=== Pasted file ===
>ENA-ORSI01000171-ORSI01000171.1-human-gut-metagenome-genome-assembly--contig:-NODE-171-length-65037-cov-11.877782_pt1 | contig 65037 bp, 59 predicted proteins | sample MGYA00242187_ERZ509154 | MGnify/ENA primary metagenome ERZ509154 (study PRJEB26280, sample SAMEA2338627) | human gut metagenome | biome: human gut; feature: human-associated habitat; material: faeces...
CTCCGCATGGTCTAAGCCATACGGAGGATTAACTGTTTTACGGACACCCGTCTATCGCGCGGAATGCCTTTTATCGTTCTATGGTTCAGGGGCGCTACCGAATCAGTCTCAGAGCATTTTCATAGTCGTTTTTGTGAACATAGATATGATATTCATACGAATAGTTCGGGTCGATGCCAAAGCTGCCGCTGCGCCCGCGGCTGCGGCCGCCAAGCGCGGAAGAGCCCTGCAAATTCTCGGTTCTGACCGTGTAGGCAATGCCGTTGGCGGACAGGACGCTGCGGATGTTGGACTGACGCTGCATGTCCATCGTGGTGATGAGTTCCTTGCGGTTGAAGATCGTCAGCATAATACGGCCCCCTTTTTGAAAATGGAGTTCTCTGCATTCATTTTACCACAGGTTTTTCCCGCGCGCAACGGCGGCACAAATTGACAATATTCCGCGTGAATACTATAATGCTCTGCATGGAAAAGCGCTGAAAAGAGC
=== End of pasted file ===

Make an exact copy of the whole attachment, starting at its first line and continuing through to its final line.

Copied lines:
>ENA-ORSI01000171-ORSI01000171.1-human-gut-metagenome-genome-assembly--contig:-NODE-171-length-65037-cov-11.877782_pt1 | contig 65037 bp, 59 predicted proteins | sample MGYA00242187_ERZ509154 | MGnify/ENA primary metagenome ERZ509154 (study PRJEB26280, sample SAMEA2338627) | human gut metagenome | biome: human gut; feature: human-associated habitat; material: faeces...
CTCCGCATGGTCTAAGCCATACGGAGGATTAACTGTTTTACGGACACCCGTCTATCGCGCGGAATGCCTTTTATCGTTCTATGGTTCAGGGGCGCTACCGAATCAGTCTCAGAGCATTTTCATAGTCGTTTTTGTGAACATAGATATGATATTCATACGAATAGTTCGGGTCGATGCCAAAGCTGCCGCTGCGCCCGCGGCTGCGGCCGCCAAGCGCGGAAGAGCCCTGCAAATTCTCGGTTCTGACCGTGTAGGCAATGCCGTTGGCGGACAGGACGCTGCGGATGTTGGACTGACGCTGCATGTCCATCGTGGTGATGAGTTCCTTGCGGTTGAAGATCGTCAGCATAATACGGCCCCCTTTTTGAAAATGGAGTTCTCTGCATTCATTTTACCACAGGTTTTTCCCGCGCGCAACGGCGGCACAAATTGACAATATTCCGCGTGAATACTATAATGCTCTGCATGGAAAAGCGCTGAAAAGAGC